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Re: persistent reproducibility ?

From: zimoun
Subject: Re: persistent reproducibility ?
Date: Thu, 23 Mar 2017 16:33:07 +0100


Thank you for commenting and helping me to go forward.

> A guix package recipe, as you point, points to an exact revision/version
> of software (either through a version spec, or through a commit hash).
> The package's dependencies are specified as pure scheme variables that
> in turn resolve to package recipes.
> These package recipes in turn specify the exact revision of the
> dependencies.
> So for `foo` to be fully reproducible at t1 you require the package tree
> that corresponds to `foo`, `bar` & `baz` at t1.  This tree would carry
> all the meta information related to `foo` and it's exact dependencies.

I am not sure to understand, neither to be able to catch this exact
revision of the dependencies.

Let consider the example of the package Gmsh (I know a bit how it is developed):

Here, `gmsh' depends on `fltk', `gfortran', `lapack' etc.

If the commit hash of the Guix source tree is provided and known, then I agree.
It is possible to restore (build) the bit-identical `gmsh' at any time.
(assuming that the upstream is still available, which is another issue
and Ludo pointed out that some fallbacks by the Software Heritage are
in the pipes \o/)

At this point, I agree that on the paper, all the pieces are there and
it "just" lacks some UI glue.
And this point is a BIG step, compared to other solution on the
market. Thanks to Nix thesis and to you Guixers to implement it in
Guile. :-)

Now, as researcher, Alice forks Gmsh to explore a proof-of-concept of
her new algorithm.
Upstream refuses to include, for whatever reason, or Alice refuses to
push for whatever reason. Well this new algorithm will never be in the
Guix source tree.
Moreover, her new algorithm needs a specific patch of `lapack', and
this variant is too much specific to be included in the Guix source
At t1, Alice publishes all the materials, forked Gmsh commit hash and
its "reproducible hash", also the Guix source tree commit hash,
explained her `lapack' trick from the paper but she forgets to
precisely point the commit hash. Then, it is not possible to
bit-identically reproduce the forked Gmsh of the paper.

Ok, Guix cannot fix automagically what people does not do correctly. For sure!

But, should be somehow possible (and useful?) to add something to prevent that ?

I have in mind something in the flavor of `guix pack' at the source level.

When Alice releases her paper, she could release a binary pack of
everything useful to be able to run and in the same time a source pack
of everything useful to be able to build (over time). A kind of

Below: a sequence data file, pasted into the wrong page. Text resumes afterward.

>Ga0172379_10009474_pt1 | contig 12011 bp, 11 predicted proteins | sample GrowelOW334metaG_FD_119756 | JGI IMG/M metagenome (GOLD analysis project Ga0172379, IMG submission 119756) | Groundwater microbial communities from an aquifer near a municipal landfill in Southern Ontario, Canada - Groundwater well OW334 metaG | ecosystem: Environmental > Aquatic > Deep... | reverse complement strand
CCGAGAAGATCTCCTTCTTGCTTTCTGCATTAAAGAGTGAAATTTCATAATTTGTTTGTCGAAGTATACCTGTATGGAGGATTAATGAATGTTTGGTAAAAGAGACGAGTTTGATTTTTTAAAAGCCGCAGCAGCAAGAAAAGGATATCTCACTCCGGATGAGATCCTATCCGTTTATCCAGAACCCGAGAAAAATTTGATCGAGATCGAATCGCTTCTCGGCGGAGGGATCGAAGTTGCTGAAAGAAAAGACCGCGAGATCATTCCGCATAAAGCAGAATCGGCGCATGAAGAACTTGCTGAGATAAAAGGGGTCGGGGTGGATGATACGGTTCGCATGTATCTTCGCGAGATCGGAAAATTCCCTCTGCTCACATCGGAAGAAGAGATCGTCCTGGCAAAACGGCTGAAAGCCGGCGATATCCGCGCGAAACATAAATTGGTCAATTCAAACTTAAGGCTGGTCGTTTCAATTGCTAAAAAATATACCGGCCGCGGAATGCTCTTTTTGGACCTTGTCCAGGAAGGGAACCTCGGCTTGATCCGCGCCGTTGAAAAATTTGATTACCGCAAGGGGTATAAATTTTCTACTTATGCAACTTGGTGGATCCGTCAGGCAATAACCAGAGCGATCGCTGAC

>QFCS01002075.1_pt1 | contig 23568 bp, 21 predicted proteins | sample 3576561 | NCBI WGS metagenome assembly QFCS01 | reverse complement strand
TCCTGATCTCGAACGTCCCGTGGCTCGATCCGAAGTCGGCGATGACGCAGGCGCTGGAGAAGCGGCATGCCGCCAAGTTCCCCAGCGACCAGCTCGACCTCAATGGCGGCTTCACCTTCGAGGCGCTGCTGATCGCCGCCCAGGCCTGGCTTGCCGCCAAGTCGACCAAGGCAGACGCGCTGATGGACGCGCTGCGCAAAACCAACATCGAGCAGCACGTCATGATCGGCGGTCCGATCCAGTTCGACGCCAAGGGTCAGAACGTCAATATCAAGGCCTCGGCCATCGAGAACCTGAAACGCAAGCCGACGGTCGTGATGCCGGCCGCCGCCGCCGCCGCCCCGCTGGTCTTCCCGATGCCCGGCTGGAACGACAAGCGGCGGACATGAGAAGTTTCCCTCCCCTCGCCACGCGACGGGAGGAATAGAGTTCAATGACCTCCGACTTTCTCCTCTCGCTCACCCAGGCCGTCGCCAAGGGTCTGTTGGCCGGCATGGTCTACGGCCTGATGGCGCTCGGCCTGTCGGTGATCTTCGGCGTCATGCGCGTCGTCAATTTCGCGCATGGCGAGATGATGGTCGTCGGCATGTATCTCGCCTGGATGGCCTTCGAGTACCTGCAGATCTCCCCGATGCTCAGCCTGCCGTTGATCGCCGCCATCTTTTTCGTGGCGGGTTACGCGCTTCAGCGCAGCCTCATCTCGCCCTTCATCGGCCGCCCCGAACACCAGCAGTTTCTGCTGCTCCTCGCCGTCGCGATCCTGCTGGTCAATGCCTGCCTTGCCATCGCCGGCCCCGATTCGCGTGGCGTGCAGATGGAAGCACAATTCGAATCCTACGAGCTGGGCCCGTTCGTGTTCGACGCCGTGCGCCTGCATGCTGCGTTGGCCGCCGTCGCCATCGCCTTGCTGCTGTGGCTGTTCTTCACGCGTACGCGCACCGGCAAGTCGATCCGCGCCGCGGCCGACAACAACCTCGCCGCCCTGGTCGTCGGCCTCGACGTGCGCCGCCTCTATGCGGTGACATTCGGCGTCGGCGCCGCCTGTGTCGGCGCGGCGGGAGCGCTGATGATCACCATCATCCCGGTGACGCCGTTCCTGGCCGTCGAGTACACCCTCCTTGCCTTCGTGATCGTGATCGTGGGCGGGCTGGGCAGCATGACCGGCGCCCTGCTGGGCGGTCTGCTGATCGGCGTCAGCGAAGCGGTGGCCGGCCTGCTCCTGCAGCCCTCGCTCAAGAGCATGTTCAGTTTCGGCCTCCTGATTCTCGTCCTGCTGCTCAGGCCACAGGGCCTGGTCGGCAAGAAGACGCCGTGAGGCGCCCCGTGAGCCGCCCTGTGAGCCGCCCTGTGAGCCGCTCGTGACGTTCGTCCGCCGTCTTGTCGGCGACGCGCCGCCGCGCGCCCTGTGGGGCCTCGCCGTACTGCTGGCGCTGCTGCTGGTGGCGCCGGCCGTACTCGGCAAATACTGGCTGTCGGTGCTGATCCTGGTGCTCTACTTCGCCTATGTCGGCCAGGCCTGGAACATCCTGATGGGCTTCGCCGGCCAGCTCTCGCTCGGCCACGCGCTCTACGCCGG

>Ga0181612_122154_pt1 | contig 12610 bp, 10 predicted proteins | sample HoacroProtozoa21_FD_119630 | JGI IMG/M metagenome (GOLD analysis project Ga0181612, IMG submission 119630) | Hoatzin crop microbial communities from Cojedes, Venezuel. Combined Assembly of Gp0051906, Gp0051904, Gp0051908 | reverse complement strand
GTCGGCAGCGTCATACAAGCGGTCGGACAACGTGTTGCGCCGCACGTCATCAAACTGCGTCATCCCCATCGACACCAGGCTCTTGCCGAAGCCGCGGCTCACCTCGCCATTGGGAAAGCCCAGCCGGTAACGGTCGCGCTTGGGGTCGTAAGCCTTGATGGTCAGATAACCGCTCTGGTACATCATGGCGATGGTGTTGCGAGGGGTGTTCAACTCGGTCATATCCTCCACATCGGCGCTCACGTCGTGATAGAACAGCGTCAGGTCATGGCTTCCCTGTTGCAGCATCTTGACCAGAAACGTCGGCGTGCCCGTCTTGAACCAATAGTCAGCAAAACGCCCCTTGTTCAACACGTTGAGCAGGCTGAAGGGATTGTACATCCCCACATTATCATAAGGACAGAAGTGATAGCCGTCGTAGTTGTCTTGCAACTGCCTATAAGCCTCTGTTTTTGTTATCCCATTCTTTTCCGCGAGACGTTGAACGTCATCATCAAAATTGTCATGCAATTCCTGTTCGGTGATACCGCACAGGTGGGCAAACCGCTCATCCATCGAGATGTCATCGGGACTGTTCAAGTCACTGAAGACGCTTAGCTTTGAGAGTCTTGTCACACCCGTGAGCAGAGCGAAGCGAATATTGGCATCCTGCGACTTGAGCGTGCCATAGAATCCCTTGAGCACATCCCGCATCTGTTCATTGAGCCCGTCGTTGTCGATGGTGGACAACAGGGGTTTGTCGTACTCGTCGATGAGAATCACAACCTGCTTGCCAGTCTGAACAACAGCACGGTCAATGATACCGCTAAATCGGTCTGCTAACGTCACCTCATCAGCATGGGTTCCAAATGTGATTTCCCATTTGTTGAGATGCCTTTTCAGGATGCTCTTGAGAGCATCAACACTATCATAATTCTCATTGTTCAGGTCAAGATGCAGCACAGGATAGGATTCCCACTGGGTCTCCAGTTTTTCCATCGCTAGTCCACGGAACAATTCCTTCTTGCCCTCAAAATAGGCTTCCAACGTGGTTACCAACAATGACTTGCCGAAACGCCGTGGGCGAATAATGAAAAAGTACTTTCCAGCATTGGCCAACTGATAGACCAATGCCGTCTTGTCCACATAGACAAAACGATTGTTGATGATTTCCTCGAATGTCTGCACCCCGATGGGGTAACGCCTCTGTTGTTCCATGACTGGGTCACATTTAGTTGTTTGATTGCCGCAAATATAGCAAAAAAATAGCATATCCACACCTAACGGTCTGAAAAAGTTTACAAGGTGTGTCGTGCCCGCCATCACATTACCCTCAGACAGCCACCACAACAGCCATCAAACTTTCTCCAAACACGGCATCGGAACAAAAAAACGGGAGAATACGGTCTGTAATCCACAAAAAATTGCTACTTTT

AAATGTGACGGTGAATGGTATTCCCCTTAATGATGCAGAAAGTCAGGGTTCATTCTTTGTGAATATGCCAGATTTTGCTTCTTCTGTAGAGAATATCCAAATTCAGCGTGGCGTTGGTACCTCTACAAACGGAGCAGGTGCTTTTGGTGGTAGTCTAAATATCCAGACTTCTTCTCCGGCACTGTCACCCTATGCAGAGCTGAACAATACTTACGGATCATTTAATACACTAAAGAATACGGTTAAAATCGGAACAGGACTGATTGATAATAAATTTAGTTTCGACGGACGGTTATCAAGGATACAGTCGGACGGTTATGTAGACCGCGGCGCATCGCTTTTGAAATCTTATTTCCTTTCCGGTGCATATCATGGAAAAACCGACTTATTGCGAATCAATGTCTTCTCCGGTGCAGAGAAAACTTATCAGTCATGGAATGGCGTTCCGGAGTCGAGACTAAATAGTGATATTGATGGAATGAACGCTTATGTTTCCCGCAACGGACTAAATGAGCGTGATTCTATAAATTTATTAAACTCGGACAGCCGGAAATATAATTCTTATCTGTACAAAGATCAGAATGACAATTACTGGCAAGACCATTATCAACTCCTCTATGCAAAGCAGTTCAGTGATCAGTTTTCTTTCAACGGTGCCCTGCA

derivation ? (it is what I called meta-package, hum?)

> I guess you may also need the correct version of Guix.  I'm not sure how
> that affects reproducibility, so I won't comment further on that.

I agree that experiments need to be performed.

> In any case, if you have `foo`, `bar` & `baz` as part of a guix source
> tree, then the revision of that source tree at t1 should be sufficient
> to reproduce `foo` at t1.

I agree.
And my question is: how to do if one of them is not part of a guix source tree ?

> I guess this is where the discussion of channels, and whether to package
> the programs for Guix itself or somehow outside become relevant, but
> again, I don't feel super qualified to comment on this.

I will browse the discussion about channels.

Thank you for your comment.
My feeling is that a feature lacks to Guix to deal with this
situation. Well, I will explore more details and see if I am able to
use your advices.

> All the meta-information required is carried by that revision.
> I wasn't sure what you meant by manual-metapackage, so I hope my answer
> provides you with the information you were looking for!

Writing by hand a package that provides all the necessary meta-data to
build bit-identical at any time.

If I install Guix, and for example I do "guix package -i foo -p pro".
Then, over months, I do operations as: create profiles, install,
remove, garbage collect, refresh, pull, etc.
Now, month after, I am not sure to be able to bit-identically build
the previous `foo' package.

Maybe I miss a point. Especially about `manifest'.

> I won't comment on the latter parts of your email, as it sounds like
> it's more related to fully reproducible environments rather than
> individual packages.  Personally I use manifests, but that might not be
> good enough for your requirements.

Thank you for your advices.
Time to play with keyboards :-)

All the best !


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